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Flames during American Airlines flight come amid increased bird strikes

Two incidents involving American Airlines flights – one of them an apparent bird strike – frightened passengers who saw flames flowing from their aircraft.


In one of the incidents, Phoenix-bound Flight 1958 returned to the airport in Columbus, Ohio, Sunday morning after the crew calmly reached out to controllers: “Mayday. Mayday. Mayday, American 1958. We’ve had a bird strike and an engine failure.”


The Federal Aviation Administration has said bird strikes are a growing concern, due in part to increasing populations of large birds and their inability to hear quieter engines.


Ben Nines was jogging on the Ohio State University campus when he heard a loud pulsing sound. “It sounded like an old Jet Ski jumping across waves but much louder than a typical plane,” Nines told CNN.


Video showed at least seven spurts of fire from the plane’s right side.


Onboard, Matthew Danek heard strange, rumbling sounds during the flight climb-out.


“Genuinely, this was the first time in my life that I was ready to die,” he told CNN affiliate WBNS.


Another passenger told affiliate WSYX about the terrifying minutes. “Everybody was just very shaken up and all of us could see what happening out of the windows on the right-hand side.”

The Boeing 737 – which has two engines – made a safe return to John Glenn Columbus International Airport, said the Federal Aviation Administration, which is investigating. Danek praised the crew for keeping everyone calm during the landing.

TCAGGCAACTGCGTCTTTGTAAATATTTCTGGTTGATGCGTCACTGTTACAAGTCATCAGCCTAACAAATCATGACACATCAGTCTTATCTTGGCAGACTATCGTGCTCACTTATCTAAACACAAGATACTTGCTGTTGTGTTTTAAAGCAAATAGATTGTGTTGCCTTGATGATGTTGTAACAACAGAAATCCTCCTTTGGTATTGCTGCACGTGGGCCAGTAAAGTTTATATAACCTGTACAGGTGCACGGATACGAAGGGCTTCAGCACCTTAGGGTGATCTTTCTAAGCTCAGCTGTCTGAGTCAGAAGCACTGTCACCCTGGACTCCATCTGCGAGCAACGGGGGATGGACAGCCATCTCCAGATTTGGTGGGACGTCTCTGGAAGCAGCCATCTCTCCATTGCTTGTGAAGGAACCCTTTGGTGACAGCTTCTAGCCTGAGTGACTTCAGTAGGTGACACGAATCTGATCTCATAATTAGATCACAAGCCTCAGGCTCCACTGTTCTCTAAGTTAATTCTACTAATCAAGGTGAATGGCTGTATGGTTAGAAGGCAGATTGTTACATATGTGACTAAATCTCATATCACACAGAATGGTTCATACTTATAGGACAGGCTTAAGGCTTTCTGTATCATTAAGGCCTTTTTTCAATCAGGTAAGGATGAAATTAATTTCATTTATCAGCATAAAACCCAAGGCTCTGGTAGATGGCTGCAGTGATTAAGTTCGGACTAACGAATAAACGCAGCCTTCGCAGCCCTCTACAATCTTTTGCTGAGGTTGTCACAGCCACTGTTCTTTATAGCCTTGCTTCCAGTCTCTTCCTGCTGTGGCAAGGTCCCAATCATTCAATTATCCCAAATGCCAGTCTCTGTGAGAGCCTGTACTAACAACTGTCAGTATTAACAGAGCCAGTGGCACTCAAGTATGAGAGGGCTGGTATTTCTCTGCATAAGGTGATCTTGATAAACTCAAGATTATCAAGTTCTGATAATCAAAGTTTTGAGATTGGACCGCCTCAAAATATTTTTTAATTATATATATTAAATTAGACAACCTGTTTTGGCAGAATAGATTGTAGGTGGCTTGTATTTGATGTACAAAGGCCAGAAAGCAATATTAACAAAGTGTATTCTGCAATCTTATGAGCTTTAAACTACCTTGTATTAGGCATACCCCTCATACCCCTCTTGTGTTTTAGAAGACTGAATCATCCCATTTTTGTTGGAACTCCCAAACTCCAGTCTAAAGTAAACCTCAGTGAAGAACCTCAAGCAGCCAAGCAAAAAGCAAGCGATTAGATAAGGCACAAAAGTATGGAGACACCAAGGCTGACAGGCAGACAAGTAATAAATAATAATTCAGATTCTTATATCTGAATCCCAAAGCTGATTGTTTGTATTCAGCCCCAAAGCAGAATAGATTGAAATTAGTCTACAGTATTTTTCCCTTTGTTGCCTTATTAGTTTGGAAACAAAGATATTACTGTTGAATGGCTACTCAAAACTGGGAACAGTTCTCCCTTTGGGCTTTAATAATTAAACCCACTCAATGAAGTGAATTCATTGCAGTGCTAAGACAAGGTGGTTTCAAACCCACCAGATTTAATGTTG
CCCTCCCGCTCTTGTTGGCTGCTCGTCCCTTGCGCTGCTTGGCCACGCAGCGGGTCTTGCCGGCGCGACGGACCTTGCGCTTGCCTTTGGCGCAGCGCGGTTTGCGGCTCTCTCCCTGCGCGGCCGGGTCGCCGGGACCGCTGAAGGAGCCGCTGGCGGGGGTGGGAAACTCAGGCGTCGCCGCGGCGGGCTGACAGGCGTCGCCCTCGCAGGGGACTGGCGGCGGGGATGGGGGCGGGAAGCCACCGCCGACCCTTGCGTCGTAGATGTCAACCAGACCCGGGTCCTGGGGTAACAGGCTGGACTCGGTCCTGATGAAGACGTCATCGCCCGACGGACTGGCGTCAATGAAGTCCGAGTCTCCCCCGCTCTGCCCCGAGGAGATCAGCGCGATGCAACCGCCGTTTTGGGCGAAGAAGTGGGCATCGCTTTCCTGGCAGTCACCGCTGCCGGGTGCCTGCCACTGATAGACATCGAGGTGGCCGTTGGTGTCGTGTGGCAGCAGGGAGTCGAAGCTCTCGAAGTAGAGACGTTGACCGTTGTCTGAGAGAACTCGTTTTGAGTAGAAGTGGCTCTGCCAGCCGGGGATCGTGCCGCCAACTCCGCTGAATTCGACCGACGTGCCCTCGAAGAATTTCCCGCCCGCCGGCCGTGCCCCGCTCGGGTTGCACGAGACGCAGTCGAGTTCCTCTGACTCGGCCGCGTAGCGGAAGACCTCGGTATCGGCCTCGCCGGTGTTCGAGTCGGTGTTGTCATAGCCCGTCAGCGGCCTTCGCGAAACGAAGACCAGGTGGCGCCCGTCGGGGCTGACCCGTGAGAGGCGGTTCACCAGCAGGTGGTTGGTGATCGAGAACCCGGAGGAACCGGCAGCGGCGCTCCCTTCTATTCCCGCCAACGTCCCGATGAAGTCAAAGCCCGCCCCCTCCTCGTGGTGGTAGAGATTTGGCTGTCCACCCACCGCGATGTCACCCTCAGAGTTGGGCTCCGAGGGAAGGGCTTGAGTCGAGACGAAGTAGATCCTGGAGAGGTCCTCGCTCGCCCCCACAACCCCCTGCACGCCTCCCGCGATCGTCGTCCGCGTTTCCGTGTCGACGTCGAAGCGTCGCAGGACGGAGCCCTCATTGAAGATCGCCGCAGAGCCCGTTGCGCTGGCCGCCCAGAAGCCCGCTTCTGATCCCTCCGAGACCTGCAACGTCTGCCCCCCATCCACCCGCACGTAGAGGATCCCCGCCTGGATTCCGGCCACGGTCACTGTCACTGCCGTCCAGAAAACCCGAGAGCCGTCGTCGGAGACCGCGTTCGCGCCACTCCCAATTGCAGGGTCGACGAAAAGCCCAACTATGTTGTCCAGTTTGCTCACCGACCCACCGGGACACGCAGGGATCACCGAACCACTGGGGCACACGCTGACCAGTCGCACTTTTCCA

American Airlines said there was a “mechanical issue” during the flight. The airport later tweeted the incident did not involve an engine fire.


CNN has reached out to American Airlines for further comment.


Despite possible catastrophic consequences, a tiny percentage of bird strikes end in injuries. The FAA received 17,191 reports in 2022; thus far in 2023, the tally is 2,319 reports.


Perhaps the best-known bird strike incident was the “Miracle on the Hudson,” on January 15, 2009, when a United Airlines flight was struck by geese and made an emergency landing in the Hudson River in New York.


The agency said the increase in bird strikes has put more emphasis on research and wildlife management. The Columbus airport has used flares and other measures to deter birds from nearing runways.


The other American Airlines incident occurred last Thursday when the crew of Flight 2288 canceled takeoff from Charlotte Douglas International Airport in North Carolina. The plane was bound for Dallas-Fort Worth with five crew members and 200 passengers.


The FAA said there was an engine fire. Video taken by passenger Frankie Leggington captured smoke and flames spewing from a wing of the Airbus A321.


“Nobody knows what’s happening so it’s everyone’s first instinct, is the plane is going to blow,” Leggington told CNN affiliate WSOC. “So, everyone is grabbing their bags trying to run up and run in the aisle.”


The aircraft suffered a mechanical issue and was returned to the gate and taken out of service for maintenance, the airline said.


This article originally appeared on CNN


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